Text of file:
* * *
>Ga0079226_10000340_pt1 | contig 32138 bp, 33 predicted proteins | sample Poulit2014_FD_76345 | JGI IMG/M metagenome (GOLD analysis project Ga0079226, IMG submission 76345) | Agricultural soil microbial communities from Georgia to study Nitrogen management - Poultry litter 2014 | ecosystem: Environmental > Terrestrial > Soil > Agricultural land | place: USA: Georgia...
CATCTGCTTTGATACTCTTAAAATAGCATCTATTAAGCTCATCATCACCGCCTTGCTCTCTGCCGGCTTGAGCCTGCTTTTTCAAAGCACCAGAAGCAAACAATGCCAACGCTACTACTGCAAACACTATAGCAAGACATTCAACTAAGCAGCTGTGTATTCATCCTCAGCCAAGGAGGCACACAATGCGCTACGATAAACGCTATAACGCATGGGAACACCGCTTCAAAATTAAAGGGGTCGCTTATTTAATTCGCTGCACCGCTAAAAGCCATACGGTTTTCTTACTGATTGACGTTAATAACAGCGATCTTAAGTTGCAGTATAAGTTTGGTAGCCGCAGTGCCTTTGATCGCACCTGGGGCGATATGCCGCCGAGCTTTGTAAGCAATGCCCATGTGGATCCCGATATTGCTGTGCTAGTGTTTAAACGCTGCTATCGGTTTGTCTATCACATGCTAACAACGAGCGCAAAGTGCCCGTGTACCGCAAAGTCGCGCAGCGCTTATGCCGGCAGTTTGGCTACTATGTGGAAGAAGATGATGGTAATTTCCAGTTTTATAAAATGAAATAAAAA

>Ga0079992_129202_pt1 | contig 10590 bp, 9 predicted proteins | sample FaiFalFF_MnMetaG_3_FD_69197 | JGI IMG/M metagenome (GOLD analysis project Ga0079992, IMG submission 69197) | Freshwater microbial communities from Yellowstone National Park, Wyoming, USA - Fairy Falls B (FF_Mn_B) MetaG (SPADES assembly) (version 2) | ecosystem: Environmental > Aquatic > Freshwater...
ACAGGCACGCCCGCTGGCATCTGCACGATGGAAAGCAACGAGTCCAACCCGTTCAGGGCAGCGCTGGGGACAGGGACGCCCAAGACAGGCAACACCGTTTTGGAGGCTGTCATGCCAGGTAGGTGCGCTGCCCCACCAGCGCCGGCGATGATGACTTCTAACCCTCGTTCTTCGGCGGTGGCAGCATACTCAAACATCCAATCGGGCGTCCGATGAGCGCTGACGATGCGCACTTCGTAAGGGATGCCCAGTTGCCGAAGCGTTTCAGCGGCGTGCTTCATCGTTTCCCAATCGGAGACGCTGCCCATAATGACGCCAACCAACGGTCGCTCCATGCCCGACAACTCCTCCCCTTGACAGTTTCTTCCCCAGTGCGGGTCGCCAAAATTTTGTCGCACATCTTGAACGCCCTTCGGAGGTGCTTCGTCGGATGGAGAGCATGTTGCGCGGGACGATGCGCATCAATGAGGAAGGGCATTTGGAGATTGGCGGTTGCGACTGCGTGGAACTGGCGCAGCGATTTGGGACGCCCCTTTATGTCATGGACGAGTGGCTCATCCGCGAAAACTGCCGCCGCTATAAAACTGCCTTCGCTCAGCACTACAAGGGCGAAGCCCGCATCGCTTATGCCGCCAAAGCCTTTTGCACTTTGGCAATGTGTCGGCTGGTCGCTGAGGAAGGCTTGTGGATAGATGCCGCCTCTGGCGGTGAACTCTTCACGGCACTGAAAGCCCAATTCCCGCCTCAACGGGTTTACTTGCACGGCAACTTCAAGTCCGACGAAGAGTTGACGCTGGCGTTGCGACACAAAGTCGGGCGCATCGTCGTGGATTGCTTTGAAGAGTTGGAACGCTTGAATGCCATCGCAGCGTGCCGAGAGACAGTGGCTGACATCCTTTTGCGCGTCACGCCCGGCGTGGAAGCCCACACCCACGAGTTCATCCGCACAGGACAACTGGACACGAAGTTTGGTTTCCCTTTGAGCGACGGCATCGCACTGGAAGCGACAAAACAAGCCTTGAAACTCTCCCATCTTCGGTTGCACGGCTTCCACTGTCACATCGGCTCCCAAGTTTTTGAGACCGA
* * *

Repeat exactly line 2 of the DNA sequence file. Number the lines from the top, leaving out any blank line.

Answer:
CATCTGCTTTGATACTCTTAAAATAGCATCTATTAAGCTCATCATCACCGCCTTGCTCTCTGCCGGCTTGAGCCTGCTTTTTCAAAGCACCAGAAGCAAACAATGCCAACGCTACTACTGCAAACACTATAGCAAGACATTCAACTAAGCAGCTGTGTATTCATCCTCAGCCAAGGAGGCACACAATGCGCTACGATAAACGCTATAACGCATGGGAACACCGCTTCAAAATTAAAGGGGTCGCTTATTTAATTCGCTGCACCGCTAAAAGCCATACGGTTTTCTTACTGATTGACGTTAATAACAGCGATCTTAAGTTGCAGTATAAGTTTGGTAGCCGCAGTGCCTTTGATCGCACCTGGGGCGATATGCCGCCGAGCTTTGTAAGCAATGCCCATGTGGATCCCGATATTGCTGTGCTAGTGTTTAAACGCTGCTATCGGTTTGTCTATCACATGCTAACAACGAGCGCAAAGTGCCCGTGTACCGCAAAGTCGCGCAGCGCTTATGCCGGCAGTTTGGCTACTATGTGGAAGAAGATGATGGTAATTTCCAGTTTTATAAAATGAAATAAAAA